| Andalucia >Itinerary > Andalusian Folklore > Pilgrimages
Routes of the Pilgrimages
HUELVA, CORDOVA, JAEN, SEVILLE, GRANADA, ALMERIA
There are numerous pilgrimages to holy places in Andalusia. The largest is the pilgrimage of the Virgen of El Rocío which has been celebrated since 1280 at a hermitage near Almonte (Huelva). At the end of May or beginning of June nearly one million people, from all origins, travel to the village surrounding the hermitage, near the marshes at the mouth of the Guadalquivir river. The participants arrive walking, on horseback, or by road. They are members of one of the hundreds of brotherhoods that participate in the pilgrimage.
They leave their towns and cities on the Wednesday before the Pentecost. They are well provisioned and travel, for three or four days, to the music of drums and flutes. They sleep in fields or the forests of the Doñana National Park. On Monday, before dawn, when all the romeros have arrived at the village, the Almonte townsmen carry the Virgin on their soulders, through the streets, to each of the houses of the different brotherhoods. When the arduous ceremony is completed the Virgin is returned to the hermitage and the travellers begin their trip home.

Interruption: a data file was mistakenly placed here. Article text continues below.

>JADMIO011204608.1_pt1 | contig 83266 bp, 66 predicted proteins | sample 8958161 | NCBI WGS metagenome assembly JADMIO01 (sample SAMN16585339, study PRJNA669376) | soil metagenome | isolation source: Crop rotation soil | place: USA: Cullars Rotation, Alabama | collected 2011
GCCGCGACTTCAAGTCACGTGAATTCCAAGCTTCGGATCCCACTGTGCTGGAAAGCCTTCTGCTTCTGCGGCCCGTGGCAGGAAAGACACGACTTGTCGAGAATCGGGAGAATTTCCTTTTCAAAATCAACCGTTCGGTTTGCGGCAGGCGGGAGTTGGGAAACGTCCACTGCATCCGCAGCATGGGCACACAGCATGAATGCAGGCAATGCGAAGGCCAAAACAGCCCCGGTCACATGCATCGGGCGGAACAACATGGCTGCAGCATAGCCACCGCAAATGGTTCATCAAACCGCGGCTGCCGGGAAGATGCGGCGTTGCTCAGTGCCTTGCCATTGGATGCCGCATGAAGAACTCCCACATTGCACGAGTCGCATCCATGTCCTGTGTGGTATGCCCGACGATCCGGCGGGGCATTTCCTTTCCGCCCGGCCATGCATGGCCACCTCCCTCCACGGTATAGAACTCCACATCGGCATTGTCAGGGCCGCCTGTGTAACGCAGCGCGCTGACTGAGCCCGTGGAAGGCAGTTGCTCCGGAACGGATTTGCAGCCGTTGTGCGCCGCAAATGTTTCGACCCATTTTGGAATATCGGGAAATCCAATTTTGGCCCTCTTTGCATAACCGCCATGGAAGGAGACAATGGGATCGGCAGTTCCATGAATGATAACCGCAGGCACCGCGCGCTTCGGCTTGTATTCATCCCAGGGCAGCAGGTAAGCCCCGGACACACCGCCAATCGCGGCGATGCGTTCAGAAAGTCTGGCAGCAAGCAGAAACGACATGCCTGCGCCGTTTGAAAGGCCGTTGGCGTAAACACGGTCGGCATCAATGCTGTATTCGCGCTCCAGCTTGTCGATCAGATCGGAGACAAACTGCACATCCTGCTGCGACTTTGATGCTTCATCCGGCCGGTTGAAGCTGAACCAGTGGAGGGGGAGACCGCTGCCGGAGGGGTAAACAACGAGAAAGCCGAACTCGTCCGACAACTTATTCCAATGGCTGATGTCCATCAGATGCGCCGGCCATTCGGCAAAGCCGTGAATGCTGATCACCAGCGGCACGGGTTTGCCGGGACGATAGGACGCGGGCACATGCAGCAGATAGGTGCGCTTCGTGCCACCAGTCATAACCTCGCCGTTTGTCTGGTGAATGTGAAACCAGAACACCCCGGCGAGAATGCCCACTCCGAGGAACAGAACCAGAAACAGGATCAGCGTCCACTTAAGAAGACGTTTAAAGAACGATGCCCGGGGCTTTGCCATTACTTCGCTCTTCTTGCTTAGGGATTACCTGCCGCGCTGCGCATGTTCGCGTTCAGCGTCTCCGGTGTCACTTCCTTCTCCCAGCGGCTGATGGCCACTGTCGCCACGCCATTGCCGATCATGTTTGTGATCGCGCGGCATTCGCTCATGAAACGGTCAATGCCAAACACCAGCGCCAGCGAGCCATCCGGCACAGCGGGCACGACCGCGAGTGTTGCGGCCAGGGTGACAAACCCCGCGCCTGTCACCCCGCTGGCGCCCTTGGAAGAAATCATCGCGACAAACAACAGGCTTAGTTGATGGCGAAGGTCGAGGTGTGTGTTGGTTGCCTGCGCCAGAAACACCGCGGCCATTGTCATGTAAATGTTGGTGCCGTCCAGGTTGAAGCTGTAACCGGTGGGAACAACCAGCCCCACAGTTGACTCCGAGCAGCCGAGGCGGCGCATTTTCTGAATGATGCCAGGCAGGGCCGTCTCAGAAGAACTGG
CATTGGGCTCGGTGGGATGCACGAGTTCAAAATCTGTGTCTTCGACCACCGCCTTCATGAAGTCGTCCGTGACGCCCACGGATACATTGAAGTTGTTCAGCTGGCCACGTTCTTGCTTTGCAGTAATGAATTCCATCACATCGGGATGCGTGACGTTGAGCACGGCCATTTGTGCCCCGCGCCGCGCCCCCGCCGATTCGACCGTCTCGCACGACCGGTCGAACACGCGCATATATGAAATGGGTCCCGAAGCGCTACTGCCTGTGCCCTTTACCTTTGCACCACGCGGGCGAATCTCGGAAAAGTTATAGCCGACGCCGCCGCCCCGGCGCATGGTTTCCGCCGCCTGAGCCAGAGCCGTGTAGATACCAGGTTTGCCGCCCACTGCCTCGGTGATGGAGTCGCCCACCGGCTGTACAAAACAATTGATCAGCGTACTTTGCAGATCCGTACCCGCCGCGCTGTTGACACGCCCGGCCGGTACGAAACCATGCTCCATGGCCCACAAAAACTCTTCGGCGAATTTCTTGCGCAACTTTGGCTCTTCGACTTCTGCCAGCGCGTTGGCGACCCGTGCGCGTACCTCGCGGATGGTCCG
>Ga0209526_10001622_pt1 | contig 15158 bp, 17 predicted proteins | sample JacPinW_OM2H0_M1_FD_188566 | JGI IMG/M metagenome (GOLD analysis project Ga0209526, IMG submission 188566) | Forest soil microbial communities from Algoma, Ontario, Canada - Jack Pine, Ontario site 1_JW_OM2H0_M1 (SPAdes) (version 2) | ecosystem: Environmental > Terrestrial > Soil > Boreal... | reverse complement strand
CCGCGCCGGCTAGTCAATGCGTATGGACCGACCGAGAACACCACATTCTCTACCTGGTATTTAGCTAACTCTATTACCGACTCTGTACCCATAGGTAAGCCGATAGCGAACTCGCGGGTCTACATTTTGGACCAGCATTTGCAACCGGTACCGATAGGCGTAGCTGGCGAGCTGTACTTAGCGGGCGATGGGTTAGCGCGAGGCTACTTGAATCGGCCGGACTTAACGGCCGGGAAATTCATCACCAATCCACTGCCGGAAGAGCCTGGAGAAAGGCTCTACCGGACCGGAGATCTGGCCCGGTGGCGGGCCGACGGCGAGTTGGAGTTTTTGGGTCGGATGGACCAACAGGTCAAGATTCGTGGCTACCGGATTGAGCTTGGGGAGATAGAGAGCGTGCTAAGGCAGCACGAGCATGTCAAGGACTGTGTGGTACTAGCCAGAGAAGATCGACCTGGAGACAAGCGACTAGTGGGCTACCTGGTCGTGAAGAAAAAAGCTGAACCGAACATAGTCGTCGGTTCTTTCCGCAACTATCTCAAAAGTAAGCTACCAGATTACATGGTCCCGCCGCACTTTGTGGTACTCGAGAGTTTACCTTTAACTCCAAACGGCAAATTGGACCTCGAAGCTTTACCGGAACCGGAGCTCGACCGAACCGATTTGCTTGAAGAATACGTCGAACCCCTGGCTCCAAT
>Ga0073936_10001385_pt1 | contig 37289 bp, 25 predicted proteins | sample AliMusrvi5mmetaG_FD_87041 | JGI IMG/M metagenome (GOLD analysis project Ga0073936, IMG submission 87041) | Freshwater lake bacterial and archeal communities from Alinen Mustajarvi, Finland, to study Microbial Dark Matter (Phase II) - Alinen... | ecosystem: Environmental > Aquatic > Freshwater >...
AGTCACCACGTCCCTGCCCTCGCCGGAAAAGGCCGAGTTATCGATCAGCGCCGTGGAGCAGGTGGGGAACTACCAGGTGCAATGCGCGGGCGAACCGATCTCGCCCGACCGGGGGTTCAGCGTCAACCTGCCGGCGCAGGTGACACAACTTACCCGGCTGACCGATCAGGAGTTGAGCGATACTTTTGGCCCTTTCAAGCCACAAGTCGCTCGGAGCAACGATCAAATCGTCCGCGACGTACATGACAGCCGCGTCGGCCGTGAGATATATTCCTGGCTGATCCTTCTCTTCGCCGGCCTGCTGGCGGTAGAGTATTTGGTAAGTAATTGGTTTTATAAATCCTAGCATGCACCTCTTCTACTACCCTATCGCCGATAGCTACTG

The last weekend of April hosts another renown pilgrimage to the 13th century Virgin of La Cabeza in Andújar (Jaén). The Virgin is hoisted on shoulders and transported for more than thirty kilometres. The members of more than forty brotherhoods take turns carrying the figure in an event that draws half a million spectators. The Virgin of Setefilla pilgrimage in Lora del Río (Sevilla) is also important; during the transportation the Virgin is covered with silk cloaks to protect it from the dust. The journey, on foot, lasts twelve hours. A squad of gunmen pay homage with gunpowder salutes.
San Benito in Obejo (Cordova) is another unique pilgrimage which is celebrated with war dances to the rythm of lutes, guitars, and tambourines; the same province hosts the pilgrimage of Los gitanos in Cabra on the third Sunday in June. In Moclín (Granada) fifteen thousand people congregate to parade a painting which represents the so called Cristo del Paño which is believed to cure female sterility. The custom of a procession of a religious painting is repeated in Cazorla (Jaen). The pilgrimage of the Virgen del Mar (Virgin of the Sea), the patroness of Almería, begins on the first Sunday of January. It is the festivity of the year on the Eastern Andalusian coast. The virgin is transported, on a carriage decorated with flowers, to the hermitege at Torre García where it remains until the last Saturday of August before being returned to the port of Almeria. In other parts of the Almerian coast, seafaring processions are held in honour of the Virgen del Carmen. Fishermen decorate their vessels and sound their horns in honour of their patroness.
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